The Hartlepool Monkey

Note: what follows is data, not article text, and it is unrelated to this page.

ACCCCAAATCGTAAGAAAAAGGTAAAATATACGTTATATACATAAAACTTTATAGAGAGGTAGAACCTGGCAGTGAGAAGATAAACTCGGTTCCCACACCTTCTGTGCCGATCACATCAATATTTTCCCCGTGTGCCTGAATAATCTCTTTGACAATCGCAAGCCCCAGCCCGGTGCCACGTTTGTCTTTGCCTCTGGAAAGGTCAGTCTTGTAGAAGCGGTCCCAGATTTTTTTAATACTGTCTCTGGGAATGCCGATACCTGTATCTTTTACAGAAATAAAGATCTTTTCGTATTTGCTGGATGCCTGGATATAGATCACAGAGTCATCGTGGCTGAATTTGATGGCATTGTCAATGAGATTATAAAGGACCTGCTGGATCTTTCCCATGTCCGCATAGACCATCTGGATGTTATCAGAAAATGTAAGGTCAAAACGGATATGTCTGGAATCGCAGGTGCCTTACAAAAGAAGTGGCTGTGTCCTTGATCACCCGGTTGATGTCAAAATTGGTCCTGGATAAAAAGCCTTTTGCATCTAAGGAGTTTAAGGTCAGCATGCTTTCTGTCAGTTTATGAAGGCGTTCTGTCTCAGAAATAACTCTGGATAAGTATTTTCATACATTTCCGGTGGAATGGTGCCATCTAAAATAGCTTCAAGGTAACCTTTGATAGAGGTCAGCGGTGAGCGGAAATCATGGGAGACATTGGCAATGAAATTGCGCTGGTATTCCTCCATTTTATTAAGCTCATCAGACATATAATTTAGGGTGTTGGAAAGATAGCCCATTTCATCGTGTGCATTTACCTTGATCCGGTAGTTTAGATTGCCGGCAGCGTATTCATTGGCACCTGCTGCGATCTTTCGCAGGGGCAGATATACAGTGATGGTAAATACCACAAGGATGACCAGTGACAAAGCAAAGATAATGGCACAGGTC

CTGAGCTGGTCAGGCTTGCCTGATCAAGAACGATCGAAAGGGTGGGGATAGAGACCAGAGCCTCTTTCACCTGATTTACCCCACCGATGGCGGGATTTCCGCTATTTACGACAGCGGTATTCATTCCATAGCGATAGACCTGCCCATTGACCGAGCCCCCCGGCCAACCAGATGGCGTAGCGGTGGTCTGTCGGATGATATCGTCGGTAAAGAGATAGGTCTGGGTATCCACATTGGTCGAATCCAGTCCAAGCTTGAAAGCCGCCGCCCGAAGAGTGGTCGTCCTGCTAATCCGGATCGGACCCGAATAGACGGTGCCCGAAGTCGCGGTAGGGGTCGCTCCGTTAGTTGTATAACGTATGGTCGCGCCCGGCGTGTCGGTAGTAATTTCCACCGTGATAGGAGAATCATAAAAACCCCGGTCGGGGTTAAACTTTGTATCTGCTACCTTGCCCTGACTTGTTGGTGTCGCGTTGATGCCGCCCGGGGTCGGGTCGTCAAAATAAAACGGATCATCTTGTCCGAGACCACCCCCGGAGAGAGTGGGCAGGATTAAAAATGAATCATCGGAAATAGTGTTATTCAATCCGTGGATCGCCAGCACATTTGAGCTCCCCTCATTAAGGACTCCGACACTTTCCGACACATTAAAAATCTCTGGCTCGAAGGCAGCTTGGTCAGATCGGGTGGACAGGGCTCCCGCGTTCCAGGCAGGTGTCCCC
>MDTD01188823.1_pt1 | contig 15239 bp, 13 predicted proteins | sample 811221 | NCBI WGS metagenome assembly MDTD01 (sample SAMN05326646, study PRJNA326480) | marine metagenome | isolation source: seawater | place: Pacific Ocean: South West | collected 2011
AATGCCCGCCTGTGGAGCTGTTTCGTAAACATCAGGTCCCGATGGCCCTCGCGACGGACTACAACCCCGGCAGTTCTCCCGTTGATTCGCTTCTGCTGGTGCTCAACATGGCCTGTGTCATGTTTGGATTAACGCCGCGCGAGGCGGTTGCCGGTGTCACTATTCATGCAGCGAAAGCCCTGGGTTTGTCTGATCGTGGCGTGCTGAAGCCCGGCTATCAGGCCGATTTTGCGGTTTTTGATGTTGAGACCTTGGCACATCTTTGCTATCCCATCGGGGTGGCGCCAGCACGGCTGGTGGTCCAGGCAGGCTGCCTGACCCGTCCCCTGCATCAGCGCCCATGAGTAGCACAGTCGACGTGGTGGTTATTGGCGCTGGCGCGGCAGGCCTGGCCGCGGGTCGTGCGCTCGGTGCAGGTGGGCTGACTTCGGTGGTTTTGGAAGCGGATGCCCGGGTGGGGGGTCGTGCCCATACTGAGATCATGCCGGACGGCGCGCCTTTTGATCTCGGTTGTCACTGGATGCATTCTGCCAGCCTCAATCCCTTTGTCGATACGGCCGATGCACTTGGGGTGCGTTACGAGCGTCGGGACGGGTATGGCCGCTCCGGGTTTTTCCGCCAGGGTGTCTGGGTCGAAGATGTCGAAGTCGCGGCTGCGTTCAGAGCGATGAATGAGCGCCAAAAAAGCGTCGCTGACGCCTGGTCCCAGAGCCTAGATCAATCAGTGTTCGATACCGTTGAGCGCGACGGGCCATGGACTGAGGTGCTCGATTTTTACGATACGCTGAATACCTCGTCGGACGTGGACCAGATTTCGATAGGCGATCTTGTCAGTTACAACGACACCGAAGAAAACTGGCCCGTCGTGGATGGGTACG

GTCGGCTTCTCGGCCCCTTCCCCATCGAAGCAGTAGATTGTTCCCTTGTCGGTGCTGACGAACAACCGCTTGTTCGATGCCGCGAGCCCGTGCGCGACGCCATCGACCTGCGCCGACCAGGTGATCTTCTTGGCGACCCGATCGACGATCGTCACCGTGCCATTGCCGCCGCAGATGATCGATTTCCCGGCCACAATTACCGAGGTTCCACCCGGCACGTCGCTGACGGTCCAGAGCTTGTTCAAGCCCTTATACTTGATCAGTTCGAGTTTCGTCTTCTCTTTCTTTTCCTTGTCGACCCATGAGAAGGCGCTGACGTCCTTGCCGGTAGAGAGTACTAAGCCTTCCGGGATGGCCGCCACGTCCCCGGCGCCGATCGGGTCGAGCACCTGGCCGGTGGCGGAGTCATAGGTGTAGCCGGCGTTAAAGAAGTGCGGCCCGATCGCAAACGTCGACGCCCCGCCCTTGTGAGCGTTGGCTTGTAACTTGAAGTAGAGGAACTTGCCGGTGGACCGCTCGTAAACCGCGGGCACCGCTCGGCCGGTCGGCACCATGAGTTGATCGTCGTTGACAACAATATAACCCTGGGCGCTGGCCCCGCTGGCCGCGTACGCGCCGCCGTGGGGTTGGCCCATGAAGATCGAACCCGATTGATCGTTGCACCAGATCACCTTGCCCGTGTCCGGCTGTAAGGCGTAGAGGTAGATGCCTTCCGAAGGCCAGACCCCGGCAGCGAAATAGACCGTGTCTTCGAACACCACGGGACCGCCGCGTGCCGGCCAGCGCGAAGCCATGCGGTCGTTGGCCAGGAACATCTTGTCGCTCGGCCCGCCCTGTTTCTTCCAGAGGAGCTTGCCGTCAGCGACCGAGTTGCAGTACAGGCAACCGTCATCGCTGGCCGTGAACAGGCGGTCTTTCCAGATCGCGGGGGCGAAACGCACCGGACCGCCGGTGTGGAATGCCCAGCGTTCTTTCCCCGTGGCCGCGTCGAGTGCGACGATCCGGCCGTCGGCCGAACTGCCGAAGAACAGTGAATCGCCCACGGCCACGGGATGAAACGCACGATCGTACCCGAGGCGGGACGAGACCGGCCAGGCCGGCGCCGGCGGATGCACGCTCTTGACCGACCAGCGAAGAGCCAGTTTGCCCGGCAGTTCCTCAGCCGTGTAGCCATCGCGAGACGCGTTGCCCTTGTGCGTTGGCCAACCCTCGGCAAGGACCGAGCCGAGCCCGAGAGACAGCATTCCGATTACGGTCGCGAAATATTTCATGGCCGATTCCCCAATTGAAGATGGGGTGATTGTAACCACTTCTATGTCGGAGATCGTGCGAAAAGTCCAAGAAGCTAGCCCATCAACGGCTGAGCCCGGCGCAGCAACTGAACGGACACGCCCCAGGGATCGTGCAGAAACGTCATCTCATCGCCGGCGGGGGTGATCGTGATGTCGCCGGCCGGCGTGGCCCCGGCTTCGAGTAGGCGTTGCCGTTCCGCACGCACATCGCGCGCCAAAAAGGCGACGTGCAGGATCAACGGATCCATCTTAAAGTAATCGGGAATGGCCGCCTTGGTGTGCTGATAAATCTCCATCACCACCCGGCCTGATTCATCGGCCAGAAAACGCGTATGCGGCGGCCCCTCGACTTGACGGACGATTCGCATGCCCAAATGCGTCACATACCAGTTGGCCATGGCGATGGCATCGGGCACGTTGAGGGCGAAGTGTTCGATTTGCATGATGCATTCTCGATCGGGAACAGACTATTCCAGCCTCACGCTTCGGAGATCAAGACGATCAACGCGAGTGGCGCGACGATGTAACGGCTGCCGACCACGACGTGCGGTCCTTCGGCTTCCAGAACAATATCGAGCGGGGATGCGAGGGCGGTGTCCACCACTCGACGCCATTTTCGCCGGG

Lupano and Moreau’s slim and attractive graphic volume doesn’t purport to be factually accurate (this is a legend after all) but it has all the charm, looks and dark absurdist humour to make for super bedtime reading for all ages (though the prodigous use of the word “bloody” may give conservative parents pause). It’s 1814 and a French ship off the north-east coast; the captain is a hoary old sea dog who, like most of the adults in this tale, harbours jingoistic tendencies. A storm lays waste to the vessel, the only survivors being the ship’s mascot – a chimpanzee – and ship’s lad, previously thrown overboard for singing an English sea shanty. Both are washed up and discovered by the natives of nearby Hartlepool. And so the legend begins. . . Lupano’s story is a comedic swipe at the absurdity of nationalism, jingoism and all those other -isms that lead to people (not just Hartlepudlians!) doing silly things such as mistaking chimps for French spies. Moreau’s art is stunning – full of movement and character, and beautifully coloured throughout - you could easily imagine this as a lavishly animated film.